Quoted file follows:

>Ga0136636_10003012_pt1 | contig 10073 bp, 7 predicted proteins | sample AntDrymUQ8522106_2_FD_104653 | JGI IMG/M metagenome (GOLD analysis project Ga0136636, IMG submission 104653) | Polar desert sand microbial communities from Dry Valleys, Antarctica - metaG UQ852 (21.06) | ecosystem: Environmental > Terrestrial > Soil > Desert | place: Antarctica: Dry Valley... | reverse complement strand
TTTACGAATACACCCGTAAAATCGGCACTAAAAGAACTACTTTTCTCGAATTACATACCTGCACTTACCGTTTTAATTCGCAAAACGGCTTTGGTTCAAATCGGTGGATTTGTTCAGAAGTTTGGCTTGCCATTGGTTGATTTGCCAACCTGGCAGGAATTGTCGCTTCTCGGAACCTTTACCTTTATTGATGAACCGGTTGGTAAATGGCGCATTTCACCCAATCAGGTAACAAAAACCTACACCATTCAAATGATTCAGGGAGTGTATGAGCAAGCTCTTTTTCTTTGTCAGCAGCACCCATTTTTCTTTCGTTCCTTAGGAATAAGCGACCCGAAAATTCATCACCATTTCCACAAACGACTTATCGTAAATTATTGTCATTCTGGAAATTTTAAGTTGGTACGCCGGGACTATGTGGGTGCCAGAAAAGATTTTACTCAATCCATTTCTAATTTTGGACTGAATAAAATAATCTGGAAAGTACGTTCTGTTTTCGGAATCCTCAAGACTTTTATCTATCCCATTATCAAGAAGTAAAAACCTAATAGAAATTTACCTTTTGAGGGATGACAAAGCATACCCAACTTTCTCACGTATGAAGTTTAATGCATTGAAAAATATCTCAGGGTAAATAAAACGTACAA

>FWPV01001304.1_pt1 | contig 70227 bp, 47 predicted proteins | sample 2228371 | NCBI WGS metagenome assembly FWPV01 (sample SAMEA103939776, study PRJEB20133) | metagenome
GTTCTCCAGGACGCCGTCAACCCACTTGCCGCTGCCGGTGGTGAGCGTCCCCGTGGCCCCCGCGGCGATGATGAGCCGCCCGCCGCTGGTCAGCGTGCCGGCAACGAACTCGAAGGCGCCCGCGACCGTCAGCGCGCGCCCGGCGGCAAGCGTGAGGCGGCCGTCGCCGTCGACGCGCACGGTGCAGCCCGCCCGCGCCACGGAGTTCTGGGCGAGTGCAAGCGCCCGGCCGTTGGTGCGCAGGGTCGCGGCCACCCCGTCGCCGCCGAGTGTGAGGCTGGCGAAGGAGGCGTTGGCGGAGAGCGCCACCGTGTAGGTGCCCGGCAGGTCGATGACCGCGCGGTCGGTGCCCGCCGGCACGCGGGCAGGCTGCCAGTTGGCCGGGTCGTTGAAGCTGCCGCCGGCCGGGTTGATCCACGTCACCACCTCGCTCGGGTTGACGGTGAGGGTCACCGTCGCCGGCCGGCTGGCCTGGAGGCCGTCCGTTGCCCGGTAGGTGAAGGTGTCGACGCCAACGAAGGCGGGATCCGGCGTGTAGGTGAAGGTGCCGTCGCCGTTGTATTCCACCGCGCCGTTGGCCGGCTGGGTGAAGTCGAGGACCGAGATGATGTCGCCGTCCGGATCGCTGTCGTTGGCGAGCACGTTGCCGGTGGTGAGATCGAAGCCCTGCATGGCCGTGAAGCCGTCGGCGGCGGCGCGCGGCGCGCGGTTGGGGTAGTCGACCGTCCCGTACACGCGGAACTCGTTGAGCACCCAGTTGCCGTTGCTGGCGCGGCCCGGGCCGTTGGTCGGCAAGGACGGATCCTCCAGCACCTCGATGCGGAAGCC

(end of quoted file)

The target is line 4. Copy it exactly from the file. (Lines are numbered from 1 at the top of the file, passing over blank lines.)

GTTCTCCAGGACGCCGTCAACCCACTTGCCGCTGCCGGTGGTGAGCGTCCCCGTGGCCCCCGCGGCGATGATGAGCCGCCCGCCGCTGGTCAGCGTGCCGGCAACGAACTCGAAGGCGCCCGCGACCGTCAGCGCGCGCCCGGCGGCAAGCGTGAGGCGGCCGTCGCCGTCGACGCGCACGGTGCAGCCCGCCCGCGCCACGGAGTTCTGGGCGAGTGCAAGCGCCCGGCCGTTGGTGCGCAGGGTCGCGGCCACCCCGTCGCCGCCGAGTGTGAGGCTGGCGAAGGAGGCGTTGGCGGAGAGCGCCACCGTGTAGGTGCCCGGCAGGTCGATGACCGCGCGGTCGGTGCCCGCCGGCACGCGGGCAGGCTGCCAGTTGGCCGGGTCGTTGAAGCTGCCGCCGGCCGGGTTGATCCACGTCACCACCTCGCTCGGGTTGACGGTGAGGGTCACCGTCGCCGGCCGGCTGGCCTGGAGGCCGTCCGTTGCCCGGTAGGTGAAGGTGTCGACGCCAACGAAGGCGGGATCCGGCGTGTAGGTGAAGGTGCCGTCGCCGTTGTATTCCACCGCGCCGTTGGCCGGCTGGGTGAAGTCGAGGACCGAGATGATGTCGCCGTCCGGATCGCTGTCGTTGGCGAGCACGTTGCCGGTGGTGAGATCGAAGCCCTGCATGGCCGTGAAGCCGTCGGCGGCGGCGCGCGGCGCGCGGTTGGGGTAGTCGACCGTCCCGTACACGCGGAACTCGTTGAGCACCCAGTTGCCGTTGCTGGCGCGGCCCGGGCCGTTGGTCGGCAAGGACGGATCCTCCAGCACCTCGATGCGGAAGCC